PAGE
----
FIG. 2 is a partial, perspective view of the apparatus of FIG. 1 utilized to remove hydraulic fluid from a reservoir of a vehicle hydraulic system;
FIG. 3 is an axonometric view of a vacuum hose and bleeder valve fitting connected to vacuum fluid being flushed and bled from a vehicle hydraulic system;
FIG. 4 is a plan view of a priming tool used in conjunction with a hydraulic line from the hydraulic fluid handling apparatus;
FIG. 5 is a partial, view similar to FIG. 2 apparatus including a hydraulic fluid supply line connected to an adapter on the hydraulic fluid reservoir in the vehicle;
FIG. 6 is a partial, detailed view of the apparatus of FIG. 1 illustrating a reader and also illustrating a hydraulic fluid container with indicia thereon;
FIG. 7 is a partial view of the apparatus of FIG. 1 illustrating coupling means to interface the hydraulic fluid container to a hydraulic system of the hydraulic fluid handling apparatus;
FIG. 8 is a partial view of FIG. 1 illustrating the container hydraulically coupled to the system and supported in a protected enclosure;
FIG. 9 is a partial view of the apparatus of FIG. 1 illustrating a drain port coupling the expended fluid reservoir to a disposal vessel;
FIG. 10 is a hydraulic schematic diagram of the present apparatus interconnected with a vehicle hydraulic system;
FIG. 11 is a block diagrammatic representation of the data processing system included in the hydraulic fluid handling apparatus;
FIG. 12 is a flow diagram illustrating operation of selected functions;
FIG. 13 is a chart useful in conjunction with FIGS. 2 and 11 to further describe operations performed in response to execution of the functions specific in FIG. 12; and
FIG. 14 is a state diagram for each pump and solenoid valve of FIG. 10 for each operation.
FIG. 1 is a perspective illustration of a fluid handling apparatus 1 incorporating the present invention. The invention is discussed in the context of a hydraulic brake fluid system, since that is an important application. However, the invention is not so limited. The apparatus 1 comprises a body 2 preferably mounted on transport means 3. It is desirable to have portability of the apparatus 1 in a maintenance shop. The body 2 may take any number of suitable shapes. In the present embodiment, the body 2 is generally barrel-shaped and vertically disposed. In the present embodiment, the envelope of the barrel is based on a portable 56-gallon barrel. By using the basic envelope, a widely used consumer and industrial product, cost, design, and manufacture are reduced due to the reduced need for custom design. The apparatus 1 could alternatively have the body 2 shaped as a tool or instrumentation cabinet as in various prior art embodiments. Many other shapes can be used.
The body 2 has a top area 3 including a recessed tray 10 which may receive tools. The recessed tray 10 is a forward horizontal half of the top area 3. The rear horizontal half of the top 3 comprises a console 14. A recessed enclosure 5 is formed, preferably in a side wall of the body 5 and is further described below. The console 14 comprises an Indicia reader 16 and a data display and entry unit 18. The reader 16 and data unit 18 are further described with respect to FIGS. 6 and 13 below.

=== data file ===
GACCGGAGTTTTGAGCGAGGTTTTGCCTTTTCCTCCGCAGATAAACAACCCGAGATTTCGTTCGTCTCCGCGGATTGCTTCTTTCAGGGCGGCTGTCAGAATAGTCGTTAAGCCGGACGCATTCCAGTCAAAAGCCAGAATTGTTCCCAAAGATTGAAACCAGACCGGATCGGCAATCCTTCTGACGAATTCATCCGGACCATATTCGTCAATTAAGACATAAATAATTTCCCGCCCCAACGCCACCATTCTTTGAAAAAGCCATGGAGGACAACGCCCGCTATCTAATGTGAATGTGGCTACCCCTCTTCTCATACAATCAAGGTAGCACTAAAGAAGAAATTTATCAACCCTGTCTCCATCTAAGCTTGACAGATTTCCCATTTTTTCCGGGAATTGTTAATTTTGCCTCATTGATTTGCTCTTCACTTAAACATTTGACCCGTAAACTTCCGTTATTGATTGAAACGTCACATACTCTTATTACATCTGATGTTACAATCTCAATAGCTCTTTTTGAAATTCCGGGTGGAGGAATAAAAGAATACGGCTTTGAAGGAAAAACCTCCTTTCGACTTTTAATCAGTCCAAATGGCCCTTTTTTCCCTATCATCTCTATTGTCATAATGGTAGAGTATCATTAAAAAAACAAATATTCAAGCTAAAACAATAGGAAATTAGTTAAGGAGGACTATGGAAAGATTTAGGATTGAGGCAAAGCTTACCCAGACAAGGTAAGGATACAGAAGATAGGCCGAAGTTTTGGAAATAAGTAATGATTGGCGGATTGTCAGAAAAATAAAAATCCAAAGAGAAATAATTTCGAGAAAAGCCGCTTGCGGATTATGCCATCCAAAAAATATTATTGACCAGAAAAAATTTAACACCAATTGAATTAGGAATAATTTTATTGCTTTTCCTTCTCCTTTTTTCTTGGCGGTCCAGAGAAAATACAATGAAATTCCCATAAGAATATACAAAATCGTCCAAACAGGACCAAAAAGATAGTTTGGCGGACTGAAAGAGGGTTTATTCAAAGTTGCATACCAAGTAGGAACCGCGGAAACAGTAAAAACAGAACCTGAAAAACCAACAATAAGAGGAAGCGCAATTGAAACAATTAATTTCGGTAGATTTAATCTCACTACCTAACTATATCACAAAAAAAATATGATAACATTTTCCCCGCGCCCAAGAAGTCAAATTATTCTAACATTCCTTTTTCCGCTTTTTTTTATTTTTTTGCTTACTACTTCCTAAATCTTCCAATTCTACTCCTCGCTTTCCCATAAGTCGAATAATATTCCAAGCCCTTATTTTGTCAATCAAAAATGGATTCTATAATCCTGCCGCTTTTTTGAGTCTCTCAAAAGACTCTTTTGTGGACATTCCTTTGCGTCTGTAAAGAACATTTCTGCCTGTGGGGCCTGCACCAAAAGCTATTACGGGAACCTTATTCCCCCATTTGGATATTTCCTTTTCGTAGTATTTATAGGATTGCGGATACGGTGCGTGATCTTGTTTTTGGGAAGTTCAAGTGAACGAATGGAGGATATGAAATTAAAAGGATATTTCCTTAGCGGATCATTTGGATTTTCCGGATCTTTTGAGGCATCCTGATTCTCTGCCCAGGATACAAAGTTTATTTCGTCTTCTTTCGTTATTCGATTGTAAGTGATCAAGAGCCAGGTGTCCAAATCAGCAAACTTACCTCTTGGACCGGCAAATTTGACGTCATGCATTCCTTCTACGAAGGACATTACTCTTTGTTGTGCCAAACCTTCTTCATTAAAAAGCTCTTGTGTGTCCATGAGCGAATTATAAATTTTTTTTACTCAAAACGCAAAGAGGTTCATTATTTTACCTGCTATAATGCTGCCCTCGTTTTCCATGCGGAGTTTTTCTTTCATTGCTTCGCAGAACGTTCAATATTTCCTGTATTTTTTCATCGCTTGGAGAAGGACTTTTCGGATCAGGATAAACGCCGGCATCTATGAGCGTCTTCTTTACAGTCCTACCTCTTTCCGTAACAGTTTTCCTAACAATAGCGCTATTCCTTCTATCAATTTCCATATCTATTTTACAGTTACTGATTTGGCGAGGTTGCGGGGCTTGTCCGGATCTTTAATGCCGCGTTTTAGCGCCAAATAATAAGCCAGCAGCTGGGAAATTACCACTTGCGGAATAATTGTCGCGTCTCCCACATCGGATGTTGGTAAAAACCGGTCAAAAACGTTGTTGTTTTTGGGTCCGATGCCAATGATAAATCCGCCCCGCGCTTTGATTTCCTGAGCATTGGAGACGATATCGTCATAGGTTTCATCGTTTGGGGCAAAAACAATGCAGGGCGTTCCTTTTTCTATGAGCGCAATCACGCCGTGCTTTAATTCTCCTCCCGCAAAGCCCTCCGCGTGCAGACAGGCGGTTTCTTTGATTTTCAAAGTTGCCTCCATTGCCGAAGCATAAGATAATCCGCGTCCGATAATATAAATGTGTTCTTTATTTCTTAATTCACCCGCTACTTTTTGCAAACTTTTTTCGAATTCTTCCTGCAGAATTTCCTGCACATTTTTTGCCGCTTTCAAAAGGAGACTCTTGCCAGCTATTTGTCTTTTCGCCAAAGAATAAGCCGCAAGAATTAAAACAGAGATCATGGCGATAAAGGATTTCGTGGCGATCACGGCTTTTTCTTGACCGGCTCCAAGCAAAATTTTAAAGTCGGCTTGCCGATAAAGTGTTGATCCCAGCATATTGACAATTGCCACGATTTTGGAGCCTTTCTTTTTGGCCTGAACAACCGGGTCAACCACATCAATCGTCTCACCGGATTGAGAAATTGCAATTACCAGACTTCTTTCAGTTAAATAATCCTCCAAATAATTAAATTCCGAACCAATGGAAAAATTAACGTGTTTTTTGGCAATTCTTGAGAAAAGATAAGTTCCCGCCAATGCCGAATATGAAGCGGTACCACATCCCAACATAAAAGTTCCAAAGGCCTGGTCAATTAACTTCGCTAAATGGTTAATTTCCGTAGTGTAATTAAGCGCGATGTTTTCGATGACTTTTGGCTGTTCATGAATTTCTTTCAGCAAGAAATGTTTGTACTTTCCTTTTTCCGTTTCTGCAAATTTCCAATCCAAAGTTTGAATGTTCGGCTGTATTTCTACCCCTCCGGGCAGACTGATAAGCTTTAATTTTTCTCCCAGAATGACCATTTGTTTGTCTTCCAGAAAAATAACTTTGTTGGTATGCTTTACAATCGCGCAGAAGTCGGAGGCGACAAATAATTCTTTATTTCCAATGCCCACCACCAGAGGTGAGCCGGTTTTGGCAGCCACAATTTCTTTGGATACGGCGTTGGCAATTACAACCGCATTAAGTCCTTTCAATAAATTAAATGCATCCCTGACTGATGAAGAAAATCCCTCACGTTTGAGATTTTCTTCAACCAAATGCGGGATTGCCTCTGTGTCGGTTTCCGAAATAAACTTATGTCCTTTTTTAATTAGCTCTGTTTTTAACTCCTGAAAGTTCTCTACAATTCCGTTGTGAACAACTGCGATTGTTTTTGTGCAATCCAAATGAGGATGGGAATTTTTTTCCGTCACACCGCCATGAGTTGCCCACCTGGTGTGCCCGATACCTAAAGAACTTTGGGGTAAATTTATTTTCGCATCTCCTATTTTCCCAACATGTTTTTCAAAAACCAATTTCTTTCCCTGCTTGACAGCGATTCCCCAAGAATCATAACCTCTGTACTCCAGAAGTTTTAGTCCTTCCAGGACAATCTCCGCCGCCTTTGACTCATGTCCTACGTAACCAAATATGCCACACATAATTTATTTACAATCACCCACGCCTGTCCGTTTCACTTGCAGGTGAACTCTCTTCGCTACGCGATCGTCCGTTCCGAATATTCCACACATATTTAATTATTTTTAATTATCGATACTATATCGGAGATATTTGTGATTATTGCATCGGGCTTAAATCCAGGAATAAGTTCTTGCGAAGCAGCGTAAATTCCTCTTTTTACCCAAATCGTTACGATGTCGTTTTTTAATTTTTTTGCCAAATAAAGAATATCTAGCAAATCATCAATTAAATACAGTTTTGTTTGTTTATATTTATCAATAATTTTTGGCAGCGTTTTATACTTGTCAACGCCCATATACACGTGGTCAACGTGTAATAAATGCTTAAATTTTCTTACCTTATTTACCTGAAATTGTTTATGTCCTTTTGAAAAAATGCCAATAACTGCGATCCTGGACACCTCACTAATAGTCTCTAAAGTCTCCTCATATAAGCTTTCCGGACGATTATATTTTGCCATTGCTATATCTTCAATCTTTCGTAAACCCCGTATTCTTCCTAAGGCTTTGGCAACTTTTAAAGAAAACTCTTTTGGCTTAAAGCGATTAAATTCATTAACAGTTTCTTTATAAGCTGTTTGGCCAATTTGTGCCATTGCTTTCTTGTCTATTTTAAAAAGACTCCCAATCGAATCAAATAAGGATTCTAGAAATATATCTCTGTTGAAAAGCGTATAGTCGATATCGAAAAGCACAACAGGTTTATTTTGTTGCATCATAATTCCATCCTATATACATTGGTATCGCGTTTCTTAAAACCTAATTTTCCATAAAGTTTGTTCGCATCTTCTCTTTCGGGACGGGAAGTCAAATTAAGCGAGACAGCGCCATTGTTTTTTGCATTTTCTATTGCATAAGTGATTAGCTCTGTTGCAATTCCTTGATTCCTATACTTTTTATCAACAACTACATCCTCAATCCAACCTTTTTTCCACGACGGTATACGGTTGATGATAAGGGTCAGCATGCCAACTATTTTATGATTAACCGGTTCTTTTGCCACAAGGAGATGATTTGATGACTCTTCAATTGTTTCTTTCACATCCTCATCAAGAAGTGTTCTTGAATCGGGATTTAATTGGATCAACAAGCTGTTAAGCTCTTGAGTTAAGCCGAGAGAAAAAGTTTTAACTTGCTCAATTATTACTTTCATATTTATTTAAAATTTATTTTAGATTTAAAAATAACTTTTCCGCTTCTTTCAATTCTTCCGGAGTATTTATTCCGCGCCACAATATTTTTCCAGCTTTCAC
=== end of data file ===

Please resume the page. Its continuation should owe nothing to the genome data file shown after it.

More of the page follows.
A number of hydraulic lines, each with a connector are also provided. The apparatus 1 includes a vacuum hose 22, four bleeder valve hoses 24 a, 24 b, 24 c, and 24 d, collectively the hoses 24, and a fill hose 26 (see also FIG. 10). As seen in FIG. 1 and in greater detail in FIG. 2, the vacuum hose 22 terminates in a vacuum wand 30 projecting from a hand piece 32. The vacuum wand 30 is used to withdraw hydraulic fluid from a reservoir 40 such as a master cylinder 40 of a vehicle 42. One of the bleeder valve hoses 24 is illustrated in FIG. 3 as well as FIG. 10. The bleeder valve hose 24 is terminated in a fitting 44 for engaging a bleeder valve 46 in a brake assembly 48 of the vehicle 42. Each fitting 44 also comprises a check valve 47 to prevent back flow when the fittings 44 are not attached to the bleeder valves 46 of the hydraulic system of the vehicle 42.
FIG. 4 illustrates means to prime a pump in the hydraulic system (discussed with respect to FIG. 10 below) of the apparatus 2. A prime tool 60 is provided for connection to the vacuum hose 22. To use the vacuum hose 22 for priming, the handpiece 32 is detached therefrom. The priming tool 60 is attached to the vacuum hose 22, and the appropriate pump through fill hose 26 to be primed is coupled to the hose 22. The fill hose 26 is illustrated in greater detail in FIG. 5 as well as FIG. 1. The fill hose 26 is coupled to a master cylinder adapter 66. The master cylinder adapter 66 includes a fitting 64 to interface with input means to the master cylinder 68. Normally, master cylinders have caps with no aperture which would permit the flow of hydraulic fluid therethrough. Therefore, an adapter is provided to allow removal of the master cylinder cover (not shown) and cover the master cylinder with a cover 67 including an input valve 64 for hydraulic fluid. In the present illustration, an adapter is provided constructed in accordance with co-pending, commonly assigned patent application Ser. No. 10/417,281, the disclosure of which is incorporated herein by reference. Other forms of adapters may be provided.